cs349 - s10 - Lecture 30

CS349 - Implementing User Interfaces - Spring 2010

Public Service Annoucements

  1. Assignment 3 reminder.
  2. Assignment 4.

Lecture 30 - Interfaces to Geometry (Real GUIs)

Representations of Objects

Last class we introduced a model of a graphical object that has three parts:

  1. A basic object that fits within a unit square.
  2. A transformation matrix.
  3. The inverse of the transformation matrix.

The Transformation Matrix and its Inverse

Suppose the object is defined by N points,

We define it transformation matrix as follows

  1. Each of the the points/vectors is multiplied by the modelling matrix Mm.
  2. Rotate the object until its coordinate axes, which are vectors, coincide with the coordinate axes of the super-object.
  3. Repeat level by level until you get to the level of the object itself
  4. The inverse matrix is Mminv*Mr1inv*Mt1inv*...*Mrjinv*Mtjinv.

Interacting with Transformations

What's needed to define each transformation

  1. Translation
  2. Rotate
  3. Scale
  4. Reflection

Each of the parameters of every transformation must be obtained (usually from the user) in order to update the model.

Example: Scaling


Remember the basic scaling matrix

  1. It scales along the x-axis; its fixed points are the y-axis.
  2. To scale generally we will obtain four parameters that determine the transformation

    How do we use these parameters to obtain the right transformation matrix?

    1. Transform the line to coincide with the y-axis
    2. Use s to scale along the x-axis
    3. Transform back to the original coordinate system
  3. Transform the line to coincide with the y-axis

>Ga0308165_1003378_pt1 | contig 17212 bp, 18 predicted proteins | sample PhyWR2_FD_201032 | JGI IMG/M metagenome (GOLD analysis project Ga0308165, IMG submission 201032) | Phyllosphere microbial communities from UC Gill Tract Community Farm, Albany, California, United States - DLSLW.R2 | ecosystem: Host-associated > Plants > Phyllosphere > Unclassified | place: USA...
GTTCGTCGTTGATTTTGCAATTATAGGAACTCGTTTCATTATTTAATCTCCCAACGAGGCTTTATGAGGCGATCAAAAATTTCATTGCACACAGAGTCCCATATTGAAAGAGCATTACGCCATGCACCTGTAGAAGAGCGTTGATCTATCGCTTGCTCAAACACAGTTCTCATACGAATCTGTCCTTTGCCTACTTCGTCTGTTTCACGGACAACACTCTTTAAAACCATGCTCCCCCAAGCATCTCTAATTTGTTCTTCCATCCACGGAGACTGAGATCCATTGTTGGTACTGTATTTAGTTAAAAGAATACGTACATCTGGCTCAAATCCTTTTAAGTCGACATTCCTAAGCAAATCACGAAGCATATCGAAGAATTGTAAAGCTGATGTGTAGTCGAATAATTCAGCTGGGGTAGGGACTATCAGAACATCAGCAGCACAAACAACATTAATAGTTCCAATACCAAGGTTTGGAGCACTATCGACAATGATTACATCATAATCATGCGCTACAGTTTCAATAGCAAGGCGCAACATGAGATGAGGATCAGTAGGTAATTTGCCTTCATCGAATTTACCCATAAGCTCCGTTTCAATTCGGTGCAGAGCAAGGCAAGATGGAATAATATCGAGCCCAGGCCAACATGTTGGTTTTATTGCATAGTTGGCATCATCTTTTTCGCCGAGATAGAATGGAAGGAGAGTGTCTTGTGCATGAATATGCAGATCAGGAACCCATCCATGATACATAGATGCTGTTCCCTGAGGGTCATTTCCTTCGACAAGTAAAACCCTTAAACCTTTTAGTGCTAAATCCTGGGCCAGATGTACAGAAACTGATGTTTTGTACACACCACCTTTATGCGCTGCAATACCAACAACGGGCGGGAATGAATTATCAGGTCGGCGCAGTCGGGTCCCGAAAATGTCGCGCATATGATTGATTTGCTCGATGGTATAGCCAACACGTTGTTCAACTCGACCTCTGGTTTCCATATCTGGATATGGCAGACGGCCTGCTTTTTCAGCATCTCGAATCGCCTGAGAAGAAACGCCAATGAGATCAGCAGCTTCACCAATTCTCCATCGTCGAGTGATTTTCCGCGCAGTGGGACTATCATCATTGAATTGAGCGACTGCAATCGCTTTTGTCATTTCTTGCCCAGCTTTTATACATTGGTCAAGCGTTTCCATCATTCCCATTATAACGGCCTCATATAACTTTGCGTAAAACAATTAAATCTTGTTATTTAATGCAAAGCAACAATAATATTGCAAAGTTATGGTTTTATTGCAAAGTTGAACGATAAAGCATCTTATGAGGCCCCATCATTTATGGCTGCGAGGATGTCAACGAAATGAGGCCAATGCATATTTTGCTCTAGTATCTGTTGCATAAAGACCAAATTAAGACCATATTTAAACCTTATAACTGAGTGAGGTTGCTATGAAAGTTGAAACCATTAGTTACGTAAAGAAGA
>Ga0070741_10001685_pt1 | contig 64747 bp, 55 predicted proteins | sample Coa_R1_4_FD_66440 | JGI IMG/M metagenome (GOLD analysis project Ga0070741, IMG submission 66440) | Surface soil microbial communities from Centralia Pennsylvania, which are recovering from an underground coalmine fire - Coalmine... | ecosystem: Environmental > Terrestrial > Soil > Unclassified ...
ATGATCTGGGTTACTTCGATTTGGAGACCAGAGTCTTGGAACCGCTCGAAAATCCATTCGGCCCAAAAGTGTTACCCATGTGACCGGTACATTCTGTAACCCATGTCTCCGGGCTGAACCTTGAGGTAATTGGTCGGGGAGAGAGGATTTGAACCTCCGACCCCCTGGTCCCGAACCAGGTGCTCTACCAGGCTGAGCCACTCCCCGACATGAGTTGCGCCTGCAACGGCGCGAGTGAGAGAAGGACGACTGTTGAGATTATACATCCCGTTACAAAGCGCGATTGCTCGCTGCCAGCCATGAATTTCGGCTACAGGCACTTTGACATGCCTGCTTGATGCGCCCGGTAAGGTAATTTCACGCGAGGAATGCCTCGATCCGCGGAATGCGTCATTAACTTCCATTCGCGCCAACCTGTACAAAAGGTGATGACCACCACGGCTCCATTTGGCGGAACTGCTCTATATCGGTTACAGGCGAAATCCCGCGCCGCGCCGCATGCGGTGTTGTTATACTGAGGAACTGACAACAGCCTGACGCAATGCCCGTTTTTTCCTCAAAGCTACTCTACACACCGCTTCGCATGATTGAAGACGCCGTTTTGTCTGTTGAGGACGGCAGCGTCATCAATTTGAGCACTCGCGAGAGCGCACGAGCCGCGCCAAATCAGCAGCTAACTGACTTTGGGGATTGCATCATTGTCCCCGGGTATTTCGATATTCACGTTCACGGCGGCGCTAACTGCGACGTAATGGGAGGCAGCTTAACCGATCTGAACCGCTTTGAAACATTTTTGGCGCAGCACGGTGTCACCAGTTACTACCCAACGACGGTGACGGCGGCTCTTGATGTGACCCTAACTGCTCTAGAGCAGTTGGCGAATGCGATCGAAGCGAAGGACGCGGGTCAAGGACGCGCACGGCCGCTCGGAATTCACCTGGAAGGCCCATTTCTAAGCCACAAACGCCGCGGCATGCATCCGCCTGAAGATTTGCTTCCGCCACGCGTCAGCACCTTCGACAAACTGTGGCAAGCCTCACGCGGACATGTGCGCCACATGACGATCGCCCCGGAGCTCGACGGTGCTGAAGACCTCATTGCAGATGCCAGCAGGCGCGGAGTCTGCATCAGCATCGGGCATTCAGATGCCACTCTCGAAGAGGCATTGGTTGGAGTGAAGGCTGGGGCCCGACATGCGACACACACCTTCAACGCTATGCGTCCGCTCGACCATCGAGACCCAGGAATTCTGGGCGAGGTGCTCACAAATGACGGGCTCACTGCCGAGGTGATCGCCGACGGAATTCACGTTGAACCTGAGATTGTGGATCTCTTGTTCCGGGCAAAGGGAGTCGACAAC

4. Scale using the basic scaling matrix.
  5. Invert the transformations that brought the line into the y-axis.

The Circle

What we've been doing is based on linear algebra. (Really affine algebra.)

Drawing a line is a linear operation on its end points.

Thus, we can draw an object made of straight lines by

This does not work for curves, like ellipses


When we draw on the screen we use the painter's algorithm


Picking = Using a pointing device to select a geometric object.

Picking has two variations

  1. Select topmost versus select all.
  2. Select with point versus select with area.

Picking is strongly related to drawing

Both drawing and picking must be fast.

  1. Drawing must meet limits imposed by perception of simultaneity.
  2. Picking happens when the user's attention is focussed at the pointer.

    We must complete

    1. picking
    2. redrawing

    fast enough that the user perceives no lag.

Three important ideas to speed up picking. Remember that almost all inside tests fail so failing fast is important.

  1. Inside tests that are ANDs can terminate at the first failure. E.g. Each line segment generates a half-plane test.

    (Not necessarily true in hardware.)

  2. Make most failures fast. E.g. first test against a bounding rectangle.
  3. Skip most of the failing tests. E.g. use an auxiliary data structure like a quad-tree.

How do we apply these ideas to testing for inside a Jinn's bottle?

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